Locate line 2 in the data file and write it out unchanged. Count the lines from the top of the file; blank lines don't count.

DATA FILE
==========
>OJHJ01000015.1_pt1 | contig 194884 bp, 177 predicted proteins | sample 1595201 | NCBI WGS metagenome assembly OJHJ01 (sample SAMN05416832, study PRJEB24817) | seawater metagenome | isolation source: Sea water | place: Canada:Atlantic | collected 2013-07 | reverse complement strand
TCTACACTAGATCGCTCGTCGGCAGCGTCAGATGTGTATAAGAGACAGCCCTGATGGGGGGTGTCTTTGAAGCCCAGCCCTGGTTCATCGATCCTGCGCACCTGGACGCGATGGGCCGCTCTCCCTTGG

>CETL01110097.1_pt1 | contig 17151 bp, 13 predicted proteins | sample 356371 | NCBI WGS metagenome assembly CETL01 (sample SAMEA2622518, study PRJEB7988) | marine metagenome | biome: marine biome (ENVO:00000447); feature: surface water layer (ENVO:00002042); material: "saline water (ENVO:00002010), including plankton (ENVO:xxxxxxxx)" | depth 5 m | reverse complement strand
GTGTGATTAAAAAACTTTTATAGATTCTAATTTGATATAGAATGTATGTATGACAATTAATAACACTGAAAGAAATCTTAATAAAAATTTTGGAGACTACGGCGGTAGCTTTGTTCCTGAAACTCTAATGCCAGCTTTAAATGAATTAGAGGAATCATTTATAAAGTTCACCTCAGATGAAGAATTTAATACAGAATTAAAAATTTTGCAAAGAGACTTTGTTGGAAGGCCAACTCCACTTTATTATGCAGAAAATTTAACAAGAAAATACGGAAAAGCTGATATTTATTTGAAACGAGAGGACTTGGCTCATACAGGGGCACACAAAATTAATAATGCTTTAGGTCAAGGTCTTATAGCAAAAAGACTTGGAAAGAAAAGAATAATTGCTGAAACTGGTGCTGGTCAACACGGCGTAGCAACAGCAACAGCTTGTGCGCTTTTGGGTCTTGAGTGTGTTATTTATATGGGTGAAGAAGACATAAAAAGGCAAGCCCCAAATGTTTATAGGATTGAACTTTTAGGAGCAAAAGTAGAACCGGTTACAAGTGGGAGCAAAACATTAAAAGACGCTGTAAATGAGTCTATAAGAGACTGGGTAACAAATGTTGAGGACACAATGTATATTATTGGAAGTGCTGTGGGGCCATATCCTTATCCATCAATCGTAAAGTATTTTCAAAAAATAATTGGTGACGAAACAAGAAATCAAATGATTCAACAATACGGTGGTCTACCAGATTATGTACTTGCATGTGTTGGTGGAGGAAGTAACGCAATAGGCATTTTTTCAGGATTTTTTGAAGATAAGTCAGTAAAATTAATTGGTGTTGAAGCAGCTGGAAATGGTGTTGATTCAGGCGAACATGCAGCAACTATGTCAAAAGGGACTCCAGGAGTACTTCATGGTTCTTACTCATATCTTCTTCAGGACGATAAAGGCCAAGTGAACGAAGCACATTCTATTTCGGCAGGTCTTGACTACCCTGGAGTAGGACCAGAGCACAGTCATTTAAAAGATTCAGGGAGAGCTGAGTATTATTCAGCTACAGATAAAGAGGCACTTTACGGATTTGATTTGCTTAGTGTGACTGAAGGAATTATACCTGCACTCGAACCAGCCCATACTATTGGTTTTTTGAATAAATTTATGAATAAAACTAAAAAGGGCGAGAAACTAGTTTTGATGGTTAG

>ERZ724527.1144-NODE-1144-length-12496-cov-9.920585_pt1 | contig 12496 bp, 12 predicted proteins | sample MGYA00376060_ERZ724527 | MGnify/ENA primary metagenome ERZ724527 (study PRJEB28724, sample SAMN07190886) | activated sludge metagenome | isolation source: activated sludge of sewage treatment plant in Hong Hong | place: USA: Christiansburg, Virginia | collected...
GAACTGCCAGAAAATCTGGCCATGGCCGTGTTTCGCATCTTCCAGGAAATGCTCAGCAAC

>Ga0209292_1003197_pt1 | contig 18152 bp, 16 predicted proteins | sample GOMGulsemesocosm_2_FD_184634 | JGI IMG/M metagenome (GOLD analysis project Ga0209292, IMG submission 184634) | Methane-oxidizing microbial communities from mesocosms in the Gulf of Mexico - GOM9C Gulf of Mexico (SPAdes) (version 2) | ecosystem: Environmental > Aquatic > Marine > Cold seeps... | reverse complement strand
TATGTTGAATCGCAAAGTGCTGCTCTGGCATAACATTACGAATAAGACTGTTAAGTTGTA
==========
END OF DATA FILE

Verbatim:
TCTACACTAGATCGCTCGTCGGCAGCGTCAGATGTGTATAAGAGACAGCCCTGATGGGGGGTGTCTTTGAAGCCCAGCCCTGGTTCATCGATCCTGCGCACCTGGACGCGATGGGCCGCTCTCCCTTGG